“I may have forgiven them, but I’ll always hold it against them” … Okay, that may sound logical, but it’s not forgiveness.

Forgiveness is a releasing of emotional guilt you place upon the other person. It’s a choice we make that happens in the heart. It’s not a release of responsibility or an absence of healthy boundaries, but it is a conscious choice to remove the right to get even from the person who injured you. It’s a release of anger and the right to hold a grudge.

Forgiveness is hard.

Recently I was talking with someone who wants to forgive the person who has hurt her the most. She wants to be free from the guilt of holding a grudge. She wants to follow the example of Christ in Biblical obedience. The problem? She’s not sure she has truly forgiven, because she still hurts from the injury.

I shared with her that while forgiveness is a decision…a choice…it is not an automatic healer of emotions. It helps, but emotions heal over time. Then I shared some ways she could determine if she’s truly forgiven the other person.

Here are 5 ways to tell if you’ve forgiven someone:

When the first thought you have about them is not the injury they caused in your life. You should be able to have normal thoughts about the person occasionally. Remember, you are dropping the right to get even; the grudge you held against them.

Ask yourself: Would you help them if you knew they were in trouble and you had the ability? Most likely this is someone you once cared about…perhaps even loved. You would have assisted them if they needed help. While I’m not suggesting you would subject yourself to abuse or further harm, that you are obligated to help them, or even that you should, but would you in your heart want to see them prosper or see them come to harm?

Can you think positive thoughts about this person? Again, you’ve likely been on positive terms with this person or in a close enough relationship for them to injure you to this extreme. Is there anything good you can come up with about them? If not, have your really forgiven them?

Do you still think of getting even with the person? There may be consequences that need to come for this person and you may have to see them through to protect others, but does your heart want to hurt them? If so, would you call this forgiveness?

When you have stopped looking for them to fail. If you have truly forgiven someone, then just like you would for anyone else, you would want them to succeed or at least do better in life. Forgiveness means you’ve stopped keeping a record of the person’s wrongs.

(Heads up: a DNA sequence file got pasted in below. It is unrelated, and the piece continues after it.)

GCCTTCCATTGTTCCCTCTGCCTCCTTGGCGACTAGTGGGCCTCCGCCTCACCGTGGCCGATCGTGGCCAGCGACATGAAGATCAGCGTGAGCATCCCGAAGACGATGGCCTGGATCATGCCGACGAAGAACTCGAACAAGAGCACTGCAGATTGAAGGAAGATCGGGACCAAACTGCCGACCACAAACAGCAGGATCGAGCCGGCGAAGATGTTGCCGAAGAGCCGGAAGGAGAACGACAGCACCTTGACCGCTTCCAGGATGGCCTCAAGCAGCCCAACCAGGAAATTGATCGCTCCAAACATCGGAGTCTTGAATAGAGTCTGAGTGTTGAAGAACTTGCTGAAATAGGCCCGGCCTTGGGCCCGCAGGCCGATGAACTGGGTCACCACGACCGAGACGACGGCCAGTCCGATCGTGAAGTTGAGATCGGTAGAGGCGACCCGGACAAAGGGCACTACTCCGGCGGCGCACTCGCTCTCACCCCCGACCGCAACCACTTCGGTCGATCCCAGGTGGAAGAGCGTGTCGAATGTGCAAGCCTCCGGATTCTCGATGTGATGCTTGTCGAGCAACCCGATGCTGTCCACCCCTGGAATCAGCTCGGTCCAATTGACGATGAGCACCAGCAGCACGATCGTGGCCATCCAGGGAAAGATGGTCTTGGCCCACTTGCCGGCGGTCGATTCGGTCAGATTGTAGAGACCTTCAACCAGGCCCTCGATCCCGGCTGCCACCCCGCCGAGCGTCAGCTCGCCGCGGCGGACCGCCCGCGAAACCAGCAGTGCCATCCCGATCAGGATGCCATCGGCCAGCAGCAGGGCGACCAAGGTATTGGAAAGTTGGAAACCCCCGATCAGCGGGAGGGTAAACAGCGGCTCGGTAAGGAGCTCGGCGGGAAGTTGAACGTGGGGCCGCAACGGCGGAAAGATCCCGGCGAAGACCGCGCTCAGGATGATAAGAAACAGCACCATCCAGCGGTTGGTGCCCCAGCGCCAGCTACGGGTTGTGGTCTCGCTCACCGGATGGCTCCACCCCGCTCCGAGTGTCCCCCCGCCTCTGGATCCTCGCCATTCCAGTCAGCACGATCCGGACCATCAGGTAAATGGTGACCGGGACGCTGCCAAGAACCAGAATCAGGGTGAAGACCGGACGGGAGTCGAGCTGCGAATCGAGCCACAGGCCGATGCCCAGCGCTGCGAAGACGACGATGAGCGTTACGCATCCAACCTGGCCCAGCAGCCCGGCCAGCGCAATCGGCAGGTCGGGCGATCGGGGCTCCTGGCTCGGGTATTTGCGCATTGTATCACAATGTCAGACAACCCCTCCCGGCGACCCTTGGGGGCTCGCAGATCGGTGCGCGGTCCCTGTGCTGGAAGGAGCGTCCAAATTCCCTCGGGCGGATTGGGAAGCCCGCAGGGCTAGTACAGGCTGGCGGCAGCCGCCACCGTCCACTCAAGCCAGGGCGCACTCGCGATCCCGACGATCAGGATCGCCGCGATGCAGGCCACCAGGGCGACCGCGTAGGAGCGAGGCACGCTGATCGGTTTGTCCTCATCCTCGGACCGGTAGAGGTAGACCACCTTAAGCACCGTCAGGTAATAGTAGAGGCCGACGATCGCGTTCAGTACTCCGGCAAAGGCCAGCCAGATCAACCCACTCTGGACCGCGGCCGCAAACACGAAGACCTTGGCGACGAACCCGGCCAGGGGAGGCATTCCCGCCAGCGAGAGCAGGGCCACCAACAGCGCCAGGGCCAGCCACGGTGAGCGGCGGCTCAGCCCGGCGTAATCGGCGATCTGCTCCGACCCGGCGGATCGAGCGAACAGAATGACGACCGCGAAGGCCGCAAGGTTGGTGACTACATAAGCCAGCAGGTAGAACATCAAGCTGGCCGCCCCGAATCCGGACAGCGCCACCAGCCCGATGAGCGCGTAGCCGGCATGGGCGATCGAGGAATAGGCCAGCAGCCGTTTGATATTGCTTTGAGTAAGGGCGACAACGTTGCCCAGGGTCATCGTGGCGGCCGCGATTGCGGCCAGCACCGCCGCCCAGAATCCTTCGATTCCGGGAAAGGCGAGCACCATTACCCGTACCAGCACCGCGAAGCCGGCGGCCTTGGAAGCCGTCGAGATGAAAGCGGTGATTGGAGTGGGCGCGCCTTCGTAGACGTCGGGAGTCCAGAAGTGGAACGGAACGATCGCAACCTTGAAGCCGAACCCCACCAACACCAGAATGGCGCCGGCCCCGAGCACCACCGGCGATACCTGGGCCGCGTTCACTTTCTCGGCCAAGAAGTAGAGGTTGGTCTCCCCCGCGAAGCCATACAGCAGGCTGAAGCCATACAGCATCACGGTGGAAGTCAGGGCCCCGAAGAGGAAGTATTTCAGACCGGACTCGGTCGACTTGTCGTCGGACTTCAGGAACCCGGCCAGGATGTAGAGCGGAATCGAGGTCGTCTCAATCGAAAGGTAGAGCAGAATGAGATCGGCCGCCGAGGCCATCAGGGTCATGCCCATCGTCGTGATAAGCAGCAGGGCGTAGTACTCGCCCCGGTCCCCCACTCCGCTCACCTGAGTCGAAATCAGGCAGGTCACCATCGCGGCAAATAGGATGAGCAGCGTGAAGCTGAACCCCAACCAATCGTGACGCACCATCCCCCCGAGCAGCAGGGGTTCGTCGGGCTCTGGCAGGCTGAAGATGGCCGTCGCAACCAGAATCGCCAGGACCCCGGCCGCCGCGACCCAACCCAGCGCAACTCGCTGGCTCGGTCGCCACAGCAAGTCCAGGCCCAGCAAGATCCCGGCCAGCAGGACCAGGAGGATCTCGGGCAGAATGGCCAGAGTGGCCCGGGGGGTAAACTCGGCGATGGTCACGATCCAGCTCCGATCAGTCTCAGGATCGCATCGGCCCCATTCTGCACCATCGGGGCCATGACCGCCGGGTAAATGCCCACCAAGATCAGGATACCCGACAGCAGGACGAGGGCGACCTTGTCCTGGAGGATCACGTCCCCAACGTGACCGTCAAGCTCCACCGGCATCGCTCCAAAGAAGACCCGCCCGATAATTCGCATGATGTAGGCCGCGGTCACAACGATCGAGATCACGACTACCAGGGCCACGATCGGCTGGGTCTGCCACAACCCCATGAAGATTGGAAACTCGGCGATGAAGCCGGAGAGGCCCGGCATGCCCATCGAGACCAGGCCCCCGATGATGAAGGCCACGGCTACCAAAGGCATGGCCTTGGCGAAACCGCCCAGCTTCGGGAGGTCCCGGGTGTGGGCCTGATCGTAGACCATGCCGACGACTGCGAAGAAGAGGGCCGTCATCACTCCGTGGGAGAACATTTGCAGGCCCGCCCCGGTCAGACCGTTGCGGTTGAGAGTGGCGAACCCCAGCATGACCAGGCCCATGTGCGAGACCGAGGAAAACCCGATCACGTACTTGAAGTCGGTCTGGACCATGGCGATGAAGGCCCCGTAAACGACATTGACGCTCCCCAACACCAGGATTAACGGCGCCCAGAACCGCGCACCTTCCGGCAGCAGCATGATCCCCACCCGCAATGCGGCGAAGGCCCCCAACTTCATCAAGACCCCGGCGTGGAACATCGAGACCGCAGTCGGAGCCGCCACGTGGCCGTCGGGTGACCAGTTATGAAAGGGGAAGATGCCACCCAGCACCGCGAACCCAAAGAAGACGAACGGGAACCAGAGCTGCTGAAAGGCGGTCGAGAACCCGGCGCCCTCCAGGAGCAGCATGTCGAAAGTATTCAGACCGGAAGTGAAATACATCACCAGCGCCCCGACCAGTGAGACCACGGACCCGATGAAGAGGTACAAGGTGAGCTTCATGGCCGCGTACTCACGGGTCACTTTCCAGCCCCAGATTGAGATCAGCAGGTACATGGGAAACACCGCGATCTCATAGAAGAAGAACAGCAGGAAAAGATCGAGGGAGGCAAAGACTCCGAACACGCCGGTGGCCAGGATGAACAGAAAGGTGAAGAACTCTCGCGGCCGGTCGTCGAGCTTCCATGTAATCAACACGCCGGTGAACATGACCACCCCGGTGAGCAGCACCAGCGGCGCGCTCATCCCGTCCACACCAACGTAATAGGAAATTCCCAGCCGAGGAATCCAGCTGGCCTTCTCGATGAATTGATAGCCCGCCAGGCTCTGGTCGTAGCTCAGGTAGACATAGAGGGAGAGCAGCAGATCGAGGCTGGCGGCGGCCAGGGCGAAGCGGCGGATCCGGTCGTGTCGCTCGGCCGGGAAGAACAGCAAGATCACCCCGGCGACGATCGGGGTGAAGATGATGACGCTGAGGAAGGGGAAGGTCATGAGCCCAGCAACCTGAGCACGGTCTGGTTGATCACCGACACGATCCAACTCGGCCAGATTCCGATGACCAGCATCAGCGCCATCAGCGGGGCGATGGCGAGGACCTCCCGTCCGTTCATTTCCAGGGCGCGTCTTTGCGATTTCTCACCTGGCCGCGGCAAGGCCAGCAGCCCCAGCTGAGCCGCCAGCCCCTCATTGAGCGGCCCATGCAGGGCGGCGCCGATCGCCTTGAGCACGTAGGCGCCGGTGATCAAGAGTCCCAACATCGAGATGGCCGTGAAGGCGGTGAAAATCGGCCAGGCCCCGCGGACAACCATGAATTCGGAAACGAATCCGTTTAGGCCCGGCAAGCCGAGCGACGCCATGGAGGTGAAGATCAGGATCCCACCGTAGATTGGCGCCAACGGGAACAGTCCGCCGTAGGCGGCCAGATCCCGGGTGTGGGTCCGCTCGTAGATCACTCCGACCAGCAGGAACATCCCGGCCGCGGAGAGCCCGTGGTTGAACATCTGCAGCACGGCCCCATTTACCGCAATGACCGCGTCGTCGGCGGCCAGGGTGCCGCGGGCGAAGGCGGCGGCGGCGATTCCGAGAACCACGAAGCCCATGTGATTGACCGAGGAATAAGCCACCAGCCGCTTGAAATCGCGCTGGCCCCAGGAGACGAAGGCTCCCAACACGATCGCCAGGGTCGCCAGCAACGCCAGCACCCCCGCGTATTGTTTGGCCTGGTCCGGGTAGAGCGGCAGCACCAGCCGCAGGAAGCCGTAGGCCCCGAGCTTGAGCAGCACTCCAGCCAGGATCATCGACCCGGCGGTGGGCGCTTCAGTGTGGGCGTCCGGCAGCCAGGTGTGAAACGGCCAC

The Power of Forgiveness in Marriage

SOURCE:  Domeniek L. Harris/Today’s Christian Woman

Does your flesh seem to crawl when you come into contact with certain people?

When you hear the sound of their voice, does every fiber of your being cringe?

Does your chest tighten when you think of them?

Are you embarrassed to admit this is the way you feel about the person you share your life with? There is a possibility Satan has you in his grip through unforgiveness.

Identifying Our Real Enemies

Too often in marriage when there is offense and conflict, we identify our mates as the enemy. Our mates are never the enemy. If we learn who our enemies really are, we can effectively fight the battles in our marriages and rise to victory. Our real enemies are the powers of darkness and our own flesh. These enemies often go unnoticed in the heat of battle.

Our flesh seeks to please itself and cannot please God. The apostle Paul warns us about our flesh, in Romans 8:8, “Those who are still under the control of their sinful nature can never please God.”

The powers of darkness intend for all marriages to be destroyed. If you commit to God and your mate, you will wrestle with the forces of darkness. Ephesians 6:12 declares, “For we are not fighting against flesh-and-blood enemies, but against evil rulers and authorities of the unseen world, against mighty powers in this dark world, and against evil spirits in the heavenly places.”

When we recognize our enemies, we are more effective in loosening Satan’s grip of unforgiveness.

Forgiveness Is Not

We often equate forgiveness with something warm and fuzzy.

Truthfully, forgiveness is quite the opposite.

Forgiveness can be quite painful when it involves someone you are madly in love with. In marriage, forgiveness is not “Don’t worry about what you did, I’m fine with it and we all make mistakes.” It sounds spiritual and great coming out of our mouths, but inside we are struggling with hypocrisy. We are plagued by an abyss of pain, anger, bitterness, and resentment. Forgiveness is not lip service.

These unchecked feelings can potentially become emotionally, mentally, verbally, or physically murderous. Forgiveness is not being so numb to pain that we are oblivious to reality. In marriage, when we embrace numbness our hearts transform into ice. Forgiveness is not forgetting the offense. Forgiveness is not choosing to inflict the price for the offense.

I learned to honor God with my heart and not just my mouth. We are lying when we say we have forgiven but unforgiveness still rots our souls. Satan grips and weakens us through unforgiveness. He tightens his grip through a religious spirit that says the right thing while refusing to confront the offense and heal.

Struggling to Forgive

How do you forgive someone who was never supposed to hurt you in the first place?